2.2.2 Solution evaluation
The solutions generated by the neighborhood scheme are evaluated by using the two stage-decomposition method proposed in [
2.2.3 ILS Algorithm
The ILS algorithm uses an initial feasible solution to begin the ﬁrst intensiﬁcation process. The initial solution is generated from a constructive heuristic algorithm that connects all the loads of the secondary system to distribution transformers preserving the feasibility in the solution and the radial conﬁguration topology of each secondary network.
When the initial solution is obtained, the local search is conducted by using a neighborhood scheme that executes small changes in the current solution, which accepts all evaluated solutions with low values of the objective function. The neighborhood scheme performs any of the following criteria: branch exchange, upgrade of the system existing elements, and installation of new DTs, solar DGs, wind DGs, and ESSs. The local search repeats itself until it achieves a predeﬁned number of iterations. After the local search ends, the diversiﬁcation process perturbs with major changes the best solution found in the intensiﬁcation process.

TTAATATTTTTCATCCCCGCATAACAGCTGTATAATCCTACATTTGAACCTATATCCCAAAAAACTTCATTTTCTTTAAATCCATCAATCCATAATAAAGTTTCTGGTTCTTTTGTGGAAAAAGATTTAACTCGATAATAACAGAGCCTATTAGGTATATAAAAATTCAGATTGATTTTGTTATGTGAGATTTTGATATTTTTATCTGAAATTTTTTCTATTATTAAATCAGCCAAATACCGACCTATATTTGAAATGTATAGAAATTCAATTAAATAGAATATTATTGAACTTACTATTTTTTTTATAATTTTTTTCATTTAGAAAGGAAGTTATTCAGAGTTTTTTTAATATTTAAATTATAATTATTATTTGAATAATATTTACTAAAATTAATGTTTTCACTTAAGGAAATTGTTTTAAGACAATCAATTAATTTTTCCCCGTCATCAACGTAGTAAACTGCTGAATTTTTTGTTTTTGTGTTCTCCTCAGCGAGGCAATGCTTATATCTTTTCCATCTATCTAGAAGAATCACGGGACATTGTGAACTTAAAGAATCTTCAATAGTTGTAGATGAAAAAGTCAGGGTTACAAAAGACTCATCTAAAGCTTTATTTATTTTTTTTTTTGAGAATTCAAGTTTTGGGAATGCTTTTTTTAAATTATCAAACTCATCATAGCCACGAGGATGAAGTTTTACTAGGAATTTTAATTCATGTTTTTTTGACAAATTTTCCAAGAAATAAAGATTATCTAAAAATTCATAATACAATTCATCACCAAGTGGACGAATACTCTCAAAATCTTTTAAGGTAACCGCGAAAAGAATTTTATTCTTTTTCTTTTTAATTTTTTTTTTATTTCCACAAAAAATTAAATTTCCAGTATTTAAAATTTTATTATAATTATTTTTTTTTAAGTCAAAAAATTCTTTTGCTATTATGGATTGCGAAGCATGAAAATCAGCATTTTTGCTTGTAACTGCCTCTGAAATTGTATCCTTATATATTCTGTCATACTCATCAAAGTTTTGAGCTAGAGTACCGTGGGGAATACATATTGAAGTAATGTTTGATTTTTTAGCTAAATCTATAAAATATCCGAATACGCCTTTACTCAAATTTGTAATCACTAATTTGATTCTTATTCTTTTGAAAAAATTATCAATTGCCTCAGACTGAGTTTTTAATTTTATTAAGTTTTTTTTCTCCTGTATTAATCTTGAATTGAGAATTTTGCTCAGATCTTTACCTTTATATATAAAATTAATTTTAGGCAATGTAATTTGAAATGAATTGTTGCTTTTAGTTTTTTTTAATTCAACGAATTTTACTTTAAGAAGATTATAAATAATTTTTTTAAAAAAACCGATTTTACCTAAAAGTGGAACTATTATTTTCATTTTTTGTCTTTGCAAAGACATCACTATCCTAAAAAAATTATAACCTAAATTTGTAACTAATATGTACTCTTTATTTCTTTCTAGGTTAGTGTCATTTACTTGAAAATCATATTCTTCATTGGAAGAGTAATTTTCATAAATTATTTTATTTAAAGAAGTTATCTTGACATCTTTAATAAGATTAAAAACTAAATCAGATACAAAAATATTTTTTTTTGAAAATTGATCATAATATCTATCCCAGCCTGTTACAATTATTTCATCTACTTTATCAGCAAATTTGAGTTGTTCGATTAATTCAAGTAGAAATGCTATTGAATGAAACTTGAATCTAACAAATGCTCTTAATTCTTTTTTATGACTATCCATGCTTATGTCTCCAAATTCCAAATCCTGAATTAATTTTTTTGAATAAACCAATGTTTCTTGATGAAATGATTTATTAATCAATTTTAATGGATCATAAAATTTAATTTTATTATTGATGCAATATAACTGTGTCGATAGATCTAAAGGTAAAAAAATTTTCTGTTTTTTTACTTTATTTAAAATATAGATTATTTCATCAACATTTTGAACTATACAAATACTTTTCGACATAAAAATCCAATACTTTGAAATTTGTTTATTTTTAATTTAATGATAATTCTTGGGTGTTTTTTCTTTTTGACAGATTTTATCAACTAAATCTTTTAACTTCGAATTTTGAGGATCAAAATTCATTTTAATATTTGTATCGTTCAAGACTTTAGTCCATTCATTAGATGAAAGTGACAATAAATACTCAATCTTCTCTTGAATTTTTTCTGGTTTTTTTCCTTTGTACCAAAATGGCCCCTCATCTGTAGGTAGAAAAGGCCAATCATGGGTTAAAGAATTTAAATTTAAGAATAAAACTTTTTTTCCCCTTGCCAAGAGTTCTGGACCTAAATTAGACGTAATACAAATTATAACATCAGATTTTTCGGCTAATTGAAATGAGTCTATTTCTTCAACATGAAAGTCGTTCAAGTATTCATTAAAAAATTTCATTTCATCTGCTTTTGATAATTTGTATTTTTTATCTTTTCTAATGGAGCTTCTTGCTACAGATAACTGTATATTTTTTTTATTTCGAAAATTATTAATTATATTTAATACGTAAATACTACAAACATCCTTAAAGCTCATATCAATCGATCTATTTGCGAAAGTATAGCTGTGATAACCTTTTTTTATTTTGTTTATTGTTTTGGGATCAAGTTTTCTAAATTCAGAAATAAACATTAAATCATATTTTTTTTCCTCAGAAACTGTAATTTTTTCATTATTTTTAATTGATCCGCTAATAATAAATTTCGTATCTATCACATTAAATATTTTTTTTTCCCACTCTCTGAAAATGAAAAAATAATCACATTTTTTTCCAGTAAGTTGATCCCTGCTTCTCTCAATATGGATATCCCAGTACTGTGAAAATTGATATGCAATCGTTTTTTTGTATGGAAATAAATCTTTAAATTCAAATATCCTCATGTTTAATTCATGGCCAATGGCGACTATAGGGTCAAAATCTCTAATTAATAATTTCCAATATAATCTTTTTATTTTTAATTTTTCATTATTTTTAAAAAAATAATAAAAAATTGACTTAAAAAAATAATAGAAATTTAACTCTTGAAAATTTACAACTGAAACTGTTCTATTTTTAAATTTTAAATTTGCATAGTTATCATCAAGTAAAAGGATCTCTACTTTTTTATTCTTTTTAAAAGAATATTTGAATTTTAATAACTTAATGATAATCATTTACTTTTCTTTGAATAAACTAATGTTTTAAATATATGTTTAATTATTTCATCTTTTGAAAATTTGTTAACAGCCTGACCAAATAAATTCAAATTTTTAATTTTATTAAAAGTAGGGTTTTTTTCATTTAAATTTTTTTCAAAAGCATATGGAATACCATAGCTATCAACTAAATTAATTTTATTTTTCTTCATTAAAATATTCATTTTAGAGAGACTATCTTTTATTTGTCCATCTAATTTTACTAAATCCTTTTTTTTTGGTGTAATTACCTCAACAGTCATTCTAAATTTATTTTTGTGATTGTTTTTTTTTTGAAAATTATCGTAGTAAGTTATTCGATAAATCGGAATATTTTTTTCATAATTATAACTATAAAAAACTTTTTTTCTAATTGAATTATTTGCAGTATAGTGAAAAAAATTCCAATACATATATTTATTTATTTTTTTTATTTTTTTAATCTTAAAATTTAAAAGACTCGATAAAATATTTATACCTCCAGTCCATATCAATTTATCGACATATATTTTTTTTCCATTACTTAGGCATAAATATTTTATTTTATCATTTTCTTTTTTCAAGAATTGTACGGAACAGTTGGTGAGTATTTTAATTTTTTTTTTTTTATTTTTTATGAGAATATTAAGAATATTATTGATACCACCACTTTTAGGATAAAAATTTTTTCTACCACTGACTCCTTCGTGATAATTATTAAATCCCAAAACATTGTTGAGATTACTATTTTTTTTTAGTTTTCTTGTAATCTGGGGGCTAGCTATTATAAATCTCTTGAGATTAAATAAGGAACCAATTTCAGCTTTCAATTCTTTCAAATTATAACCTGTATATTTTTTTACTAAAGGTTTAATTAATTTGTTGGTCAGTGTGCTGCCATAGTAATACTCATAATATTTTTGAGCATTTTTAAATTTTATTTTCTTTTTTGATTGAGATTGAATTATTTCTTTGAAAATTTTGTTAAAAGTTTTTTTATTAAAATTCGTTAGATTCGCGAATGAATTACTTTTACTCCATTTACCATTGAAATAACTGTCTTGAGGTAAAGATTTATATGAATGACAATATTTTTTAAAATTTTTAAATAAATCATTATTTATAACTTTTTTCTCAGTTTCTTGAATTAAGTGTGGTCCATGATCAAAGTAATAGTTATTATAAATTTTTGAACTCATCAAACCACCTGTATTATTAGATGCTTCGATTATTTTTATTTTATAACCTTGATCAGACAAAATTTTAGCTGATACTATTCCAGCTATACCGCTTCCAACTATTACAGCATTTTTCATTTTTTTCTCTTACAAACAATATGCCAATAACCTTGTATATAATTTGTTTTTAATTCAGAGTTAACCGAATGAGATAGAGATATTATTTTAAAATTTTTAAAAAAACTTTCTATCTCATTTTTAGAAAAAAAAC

The perturbation mechanism is carried out by applying the neighborhood scheme more than once. The ILS algorithm ends when the incumbent solution fails to improve for a predeﬁned number of global iterations or when the ILS algorithm reaches a predeﬁned maximum number of global iterations. The pseudocode of the ILS algorithm is described in Figure 1.
The methodology proposed in Section II is tested on an LV distribution system of 138 nodes to verify its effectiveness and robustness. Figure 2 shows the test system used, where the circles are load nodes and dashed lines are new branches. Figure 3 shows the daily curves of load demand, solar DGs, and wind DGs considered.